Stating that economic activity will benefit from policy support, including higher spending on infrastructure, health, and rural development, the World Bank slashed its GDP 2021-22 forecast for the Indian Economy to 8.3 per cent from 10.1 per cent estimated in April. The Bank said that the economic recovery is being hampered by the devastating second wave of coronavirus infections, reported NDTV.
The Bank also projected a 7.5 per cent growth for the financial year 2022-23. In its latest issue of Global Economic Prospects, the global lender said, "an enormous second COVID-19 wave in India is undermining the sharper-than-expected rebound in activity seen during the second half of the fiscal year 2020-21, especially in services."
"Although the forecast has been revised up by 2.9 percentage points, this masks significant expected economic damage from an enormous second COVID-19 wave and localised mobility restrictions since March 2021," the report said, Business Today reported.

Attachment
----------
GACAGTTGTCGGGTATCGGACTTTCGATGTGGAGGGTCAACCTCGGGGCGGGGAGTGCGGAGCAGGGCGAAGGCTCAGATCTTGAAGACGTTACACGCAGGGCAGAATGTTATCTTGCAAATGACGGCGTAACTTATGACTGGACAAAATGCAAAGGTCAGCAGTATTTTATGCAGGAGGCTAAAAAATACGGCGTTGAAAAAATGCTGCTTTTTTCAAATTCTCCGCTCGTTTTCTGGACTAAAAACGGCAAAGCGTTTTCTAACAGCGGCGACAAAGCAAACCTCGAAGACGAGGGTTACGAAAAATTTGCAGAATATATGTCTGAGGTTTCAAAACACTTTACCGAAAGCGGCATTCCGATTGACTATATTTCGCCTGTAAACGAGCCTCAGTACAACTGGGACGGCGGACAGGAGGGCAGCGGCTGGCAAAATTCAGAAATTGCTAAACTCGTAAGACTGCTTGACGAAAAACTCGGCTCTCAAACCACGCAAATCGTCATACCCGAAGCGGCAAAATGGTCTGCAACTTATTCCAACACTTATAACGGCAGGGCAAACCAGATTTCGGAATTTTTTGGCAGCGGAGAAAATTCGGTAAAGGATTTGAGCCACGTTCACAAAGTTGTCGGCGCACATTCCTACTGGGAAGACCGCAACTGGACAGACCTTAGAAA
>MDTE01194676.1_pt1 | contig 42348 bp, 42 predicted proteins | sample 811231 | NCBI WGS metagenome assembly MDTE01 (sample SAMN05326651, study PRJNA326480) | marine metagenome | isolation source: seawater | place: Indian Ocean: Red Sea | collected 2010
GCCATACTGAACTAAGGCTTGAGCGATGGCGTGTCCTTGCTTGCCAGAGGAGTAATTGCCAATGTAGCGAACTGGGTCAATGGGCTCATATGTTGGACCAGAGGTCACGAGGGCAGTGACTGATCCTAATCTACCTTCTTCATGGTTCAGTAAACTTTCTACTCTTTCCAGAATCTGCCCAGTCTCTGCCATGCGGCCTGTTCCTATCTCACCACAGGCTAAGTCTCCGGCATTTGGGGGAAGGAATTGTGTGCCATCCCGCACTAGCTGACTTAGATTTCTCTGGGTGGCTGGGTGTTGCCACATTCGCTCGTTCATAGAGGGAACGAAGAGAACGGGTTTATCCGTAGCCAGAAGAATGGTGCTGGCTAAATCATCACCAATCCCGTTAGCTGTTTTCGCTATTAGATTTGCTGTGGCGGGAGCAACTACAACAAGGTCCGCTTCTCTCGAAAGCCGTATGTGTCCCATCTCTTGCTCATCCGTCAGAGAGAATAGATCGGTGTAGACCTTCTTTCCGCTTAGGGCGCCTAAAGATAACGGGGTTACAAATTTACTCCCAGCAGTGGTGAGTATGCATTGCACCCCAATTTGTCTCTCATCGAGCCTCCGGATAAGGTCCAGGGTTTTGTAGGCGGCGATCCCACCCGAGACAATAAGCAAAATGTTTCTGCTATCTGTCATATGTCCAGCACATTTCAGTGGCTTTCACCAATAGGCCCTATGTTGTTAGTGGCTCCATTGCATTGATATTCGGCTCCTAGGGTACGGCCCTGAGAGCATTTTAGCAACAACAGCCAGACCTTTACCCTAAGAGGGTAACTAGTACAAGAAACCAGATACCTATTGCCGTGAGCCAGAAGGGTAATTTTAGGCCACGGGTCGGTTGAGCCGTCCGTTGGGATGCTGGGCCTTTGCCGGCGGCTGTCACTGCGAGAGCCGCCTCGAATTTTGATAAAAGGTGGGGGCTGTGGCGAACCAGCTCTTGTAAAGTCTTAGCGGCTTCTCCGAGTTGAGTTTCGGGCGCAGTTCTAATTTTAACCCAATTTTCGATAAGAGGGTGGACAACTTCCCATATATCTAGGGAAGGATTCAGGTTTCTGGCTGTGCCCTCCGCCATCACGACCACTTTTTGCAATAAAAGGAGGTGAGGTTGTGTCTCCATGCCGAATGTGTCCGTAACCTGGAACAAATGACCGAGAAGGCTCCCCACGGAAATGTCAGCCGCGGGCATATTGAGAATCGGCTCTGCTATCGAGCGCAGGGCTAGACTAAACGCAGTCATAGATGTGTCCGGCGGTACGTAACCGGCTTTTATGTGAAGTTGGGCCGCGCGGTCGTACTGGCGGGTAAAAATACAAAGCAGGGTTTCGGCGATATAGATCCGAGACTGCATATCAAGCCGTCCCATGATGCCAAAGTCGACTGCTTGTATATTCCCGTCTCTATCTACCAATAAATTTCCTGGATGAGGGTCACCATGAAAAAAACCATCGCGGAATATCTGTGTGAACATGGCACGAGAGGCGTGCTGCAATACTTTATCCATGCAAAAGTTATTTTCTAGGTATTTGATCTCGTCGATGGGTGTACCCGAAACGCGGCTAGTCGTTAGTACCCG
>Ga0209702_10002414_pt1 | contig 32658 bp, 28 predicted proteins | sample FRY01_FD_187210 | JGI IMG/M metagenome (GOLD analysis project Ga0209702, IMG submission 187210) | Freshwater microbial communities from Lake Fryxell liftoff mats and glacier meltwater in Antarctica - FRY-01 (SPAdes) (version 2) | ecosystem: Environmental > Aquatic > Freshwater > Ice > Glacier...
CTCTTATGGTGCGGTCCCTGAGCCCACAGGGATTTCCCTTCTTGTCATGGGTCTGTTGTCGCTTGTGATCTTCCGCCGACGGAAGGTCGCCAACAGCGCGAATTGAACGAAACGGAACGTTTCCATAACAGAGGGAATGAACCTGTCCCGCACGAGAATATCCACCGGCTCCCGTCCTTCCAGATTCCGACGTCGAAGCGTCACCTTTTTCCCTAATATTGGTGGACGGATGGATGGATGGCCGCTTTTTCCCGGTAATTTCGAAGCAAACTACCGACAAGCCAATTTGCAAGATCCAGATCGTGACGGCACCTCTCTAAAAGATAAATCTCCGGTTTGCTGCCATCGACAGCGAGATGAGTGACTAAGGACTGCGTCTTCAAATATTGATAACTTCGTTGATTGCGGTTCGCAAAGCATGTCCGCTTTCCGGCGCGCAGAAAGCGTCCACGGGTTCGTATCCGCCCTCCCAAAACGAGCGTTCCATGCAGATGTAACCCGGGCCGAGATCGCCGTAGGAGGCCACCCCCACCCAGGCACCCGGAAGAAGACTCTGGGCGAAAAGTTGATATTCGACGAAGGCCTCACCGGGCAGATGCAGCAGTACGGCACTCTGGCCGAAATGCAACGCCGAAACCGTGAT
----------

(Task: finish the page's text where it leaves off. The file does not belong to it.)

It must be noted that the Reserve Bank of India estimated growth of 9.5 per cent for the financial year 2021-22. The estimation of the World Bank is well below the RBI's.
Meanwhile, economists believe that this is just a temporary drop, and the economy might witness a rebound in the second quarter of the current financial year.
Madan Sabnavis, Chief Economist at Credit Analysis & Research Limited (CARE), told The Logical Indian, "Whatever measures the government announced would benefit poorest of the poor. They are working on the fact the businesses that have been affected due to lockdown, especially the MSME sector, there have certain benefits announced to enhance the flow of credit for this sector. The government does not consider this a serious setback compared to last year. The Central government has not imposed any restriction, it is done by the states. With the COVID curve declining, we should be returning to normalcy. By July-August, everything should settle down."